Winging it

Mountain Xpress reported back in June on local wildlife-rehabilitation expert Sherry Johnson’s trip to the Gulf Coast to help clean up oiled birds and other wildlife directly impacted by the BP Deepwater Horizon disaster (see “Hands Across the Sand,” June 23 Xpress). But when Johnson and her husband tried to deliver the veterinary supplies donated by the Asheville community, they were initially turned away at the International Bird Rescue Research Center facility in Hammond, La.

According to Johnson, Rhonda Murgatroyd of Wildlife Response Services “told me point blank, ‘We are not accepting donations, and BP is paying for everything.’” Hired by BP to lead the wildlife-rescue effort, Wildlife Response — a subsidiary of the Fort Lauderdale, Fla.-based O’Brien Financial Group — is mishandling the wildlife cleanup they’re supposed to be leading, Johnson maintains. Meanwhile, rescue workers in the area have told Johnson they’re short on supplies of IV fluids, nitrile gloves, syringes, needles and other items. “But the people in control don’t know what’s going on,” she says. “They can’t have eyes everywhere — they’re working in three states.”

“We had authorization before we left from Tri-State Bird Rescue,” the lead group cleaning up oiled wildlife in the gulf, Johnson reports. “It got a little ugly there when we first arrived, but we got [the delivery] done in the end.” International Bird Rescue Research, which has been doing rescue work in the gulf for years, eventually accepted the supplies.

In an e-mail, Murgatroyd denied that there are shortages and confirmed that BP is not accepting donations but did not explain the policy.

Among other functions, the command center offers a toll-free hot line for reporting injured wildlife. Callers hear the following recorded message: “To report oiled sea turtles or dolphins in any state, press 1. To report oiled birds in Texas, press 2. To report oiled birds or other wildlife in Alabama or Florida, press 3…”

CTS files lawsuit over cleanup costs

The saga of the contaminated former CTS of Asheville site has taken another bizarre twist: On July 28, the Elkhardt, Ind.-based CTS Corp. filed a breach-of-contract suit against Mills Gap Road Associates.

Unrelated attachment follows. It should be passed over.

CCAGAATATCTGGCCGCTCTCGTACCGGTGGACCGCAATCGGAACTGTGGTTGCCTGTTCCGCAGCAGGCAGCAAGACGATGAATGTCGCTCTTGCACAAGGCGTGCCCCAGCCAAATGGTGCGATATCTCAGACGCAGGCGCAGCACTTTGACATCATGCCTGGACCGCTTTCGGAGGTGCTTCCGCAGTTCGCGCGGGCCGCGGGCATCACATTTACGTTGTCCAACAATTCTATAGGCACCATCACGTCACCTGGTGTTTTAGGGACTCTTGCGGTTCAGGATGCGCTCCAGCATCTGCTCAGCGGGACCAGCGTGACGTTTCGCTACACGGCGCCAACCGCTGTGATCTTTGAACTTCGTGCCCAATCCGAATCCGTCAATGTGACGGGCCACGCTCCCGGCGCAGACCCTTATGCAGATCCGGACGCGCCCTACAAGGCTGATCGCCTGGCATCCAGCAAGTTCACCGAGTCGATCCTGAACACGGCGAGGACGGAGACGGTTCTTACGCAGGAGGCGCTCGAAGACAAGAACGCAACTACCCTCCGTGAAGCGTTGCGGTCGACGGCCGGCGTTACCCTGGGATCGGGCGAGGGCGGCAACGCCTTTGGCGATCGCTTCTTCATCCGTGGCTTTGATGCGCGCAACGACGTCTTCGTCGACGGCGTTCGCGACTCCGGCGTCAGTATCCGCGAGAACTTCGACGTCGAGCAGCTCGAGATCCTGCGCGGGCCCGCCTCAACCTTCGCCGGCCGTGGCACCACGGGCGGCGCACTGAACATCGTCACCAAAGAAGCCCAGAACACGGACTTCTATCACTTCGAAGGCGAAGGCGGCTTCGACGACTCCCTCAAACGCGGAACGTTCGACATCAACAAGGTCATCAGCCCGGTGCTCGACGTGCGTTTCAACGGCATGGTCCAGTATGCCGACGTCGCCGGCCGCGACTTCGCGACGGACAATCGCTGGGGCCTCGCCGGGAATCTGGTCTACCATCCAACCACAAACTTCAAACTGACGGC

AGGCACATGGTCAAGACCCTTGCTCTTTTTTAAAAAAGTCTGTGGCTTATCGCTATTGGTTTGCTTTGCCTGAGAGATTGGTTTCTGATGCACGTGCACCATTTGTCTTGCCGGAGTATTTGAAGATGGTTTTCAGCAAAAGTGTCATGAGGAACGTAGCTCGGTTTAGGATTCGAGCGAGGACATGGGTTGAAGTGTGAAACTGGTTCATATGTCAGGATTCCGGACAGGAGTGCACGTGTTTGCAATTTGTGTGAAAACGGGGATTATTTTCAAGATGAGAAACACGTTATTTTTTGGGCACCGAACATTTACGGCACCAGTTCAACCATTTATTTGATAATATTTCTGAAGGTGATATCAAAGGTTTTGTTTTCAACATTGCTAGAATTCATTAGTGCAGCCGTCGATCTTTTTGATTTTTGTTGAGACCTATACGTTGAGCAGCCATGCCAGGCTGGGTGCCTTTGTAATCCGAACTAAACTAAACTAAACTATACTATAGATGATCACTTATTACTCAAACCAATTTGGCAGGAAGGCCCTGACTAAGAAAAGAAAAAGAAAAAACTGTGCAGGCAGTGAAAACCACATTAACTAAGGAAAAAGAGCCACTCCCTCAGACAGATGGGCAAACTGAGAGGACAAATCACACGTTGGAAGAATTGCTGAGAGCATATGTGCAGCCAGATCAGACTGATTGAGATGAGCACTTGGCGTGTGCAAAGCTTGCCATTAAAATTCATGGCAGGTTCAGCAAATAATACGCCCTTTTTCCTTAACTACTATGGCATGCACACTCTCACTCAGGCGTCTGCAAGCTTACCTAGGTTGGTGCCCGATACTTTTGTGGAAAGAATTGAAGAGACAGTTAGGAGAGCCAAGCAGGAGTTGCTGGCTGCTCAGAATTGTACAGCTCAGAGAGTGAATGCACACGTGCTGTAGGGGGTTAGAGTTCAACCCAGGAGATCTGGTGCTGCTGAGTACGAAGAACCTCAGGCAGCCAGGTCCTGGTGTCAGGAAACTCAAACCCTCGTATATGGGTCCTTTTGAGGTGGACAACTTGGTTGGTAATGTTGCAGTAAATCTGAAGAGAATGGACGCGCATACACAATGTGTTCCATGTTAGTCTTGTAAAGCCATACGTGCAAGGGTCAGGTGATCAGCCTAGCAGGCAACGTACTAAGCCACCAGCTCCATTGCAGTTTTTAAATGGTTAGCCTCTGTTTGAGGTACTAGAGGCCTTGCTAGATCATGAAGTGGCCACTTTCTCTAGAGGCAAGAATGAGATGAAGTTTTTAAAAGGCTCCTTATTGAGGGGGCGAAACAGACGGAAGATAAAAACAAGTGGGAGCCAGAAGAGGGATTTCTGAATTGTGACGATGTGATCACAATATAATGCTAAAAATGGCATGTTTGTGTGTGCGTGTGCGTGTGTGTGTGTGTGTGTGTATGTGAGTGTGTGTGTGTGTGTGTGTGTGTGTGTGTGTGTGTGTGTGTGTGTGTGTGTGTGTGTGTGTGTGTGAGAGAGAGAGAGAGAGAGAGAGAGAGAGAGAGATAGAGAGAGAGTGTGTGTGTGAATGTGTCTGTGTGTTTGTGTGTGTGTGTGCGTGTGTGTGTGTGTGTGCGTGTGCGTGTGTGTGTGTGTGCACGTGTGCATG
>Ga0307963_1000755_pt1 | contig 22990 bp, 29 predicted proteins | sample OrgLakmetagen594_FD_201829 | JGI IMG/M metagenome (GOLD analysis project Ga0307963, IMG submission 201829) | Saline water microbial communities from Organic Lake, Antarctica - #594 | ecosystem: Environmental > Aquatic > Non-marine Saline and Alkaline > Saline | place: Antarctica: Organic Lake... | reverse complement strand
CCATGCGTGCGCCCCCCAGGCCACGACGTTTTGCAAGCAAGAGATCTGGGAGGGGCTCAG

The suit alleges that the local partnership has failed to honor an agreement to share cleanup costs per a 2004 agreement with the U.S. Environmental Protection Agency. Seeking “damages … no less than $847,000,” CTS further maintains that the partnership is responsible for all of the corporation’s future costs in assessing and cleaning up the property, where massive levels of trichloroethylene and other contaminants have been found. Neighboring residents have complained about numerous health problems they blame on their exposure to those chemicals through their drinking-water wells and springs.

The lawsuit names Mills Gap Road Associates partners Frederick Slosman, John Powell and Stanley Greenberg. The partnership bought the bulk of the 57-acre property not long after the plant shut down in 1986 and then sold all but 10 acres to Southside Village developer Richard Green. The remaining acreage has stood at the heart of residents’ decades-long struggle to get the contamination cleaned up (see “Fail-safe?” July 11, 2007 Xpress).

Appeals court rejects Asheville judge’s verdict in TVA case

A three-judge panel of the 4th U.S. Circuit Court of Appeals has overturned a decision by U.S. District Judge Lacy Thornburg of Asheville, who’d ruled that four Tennessee Valley Authority power plants are a “public nuisance” because of their negative effect on air quality in Western North Carolina.

Thornburg had ordered the utility to accelerate planned improvements at the plants, which the utility said would cost an additional $1 billion. But it was the ruling's impact on utility regulation, rather than the cost, that prompted the higher court to reverse it.

“If allowed to stand, the injunction would encourage courts to use vague public nuisance standards to scuttle the nation's carefully created system for accommodating the need for energy production and the need for clean air,” Judge J. Harvie Wilkinson III wrote. “The result would be a balkanization of clean air regulations and a confused patchwork of standards, to the detriment of industry and the environment alike.”

Although the state tried to frame the case in terms of protecting public health and the environment, Wilkinson argued that the federal Clean Air Act already addresses those issues.

Environmental groups and N.C. Attorney General Roy Cooper called the ruling a setback for clean air. The attorney general sued TVA in 2006 after the North Carolina Legislature required plants in this state to reduce their own air emissions.

Direct your environmental news to Susan Andrew: 251-1333, ext. 153, or sandrew@mountainx.com.

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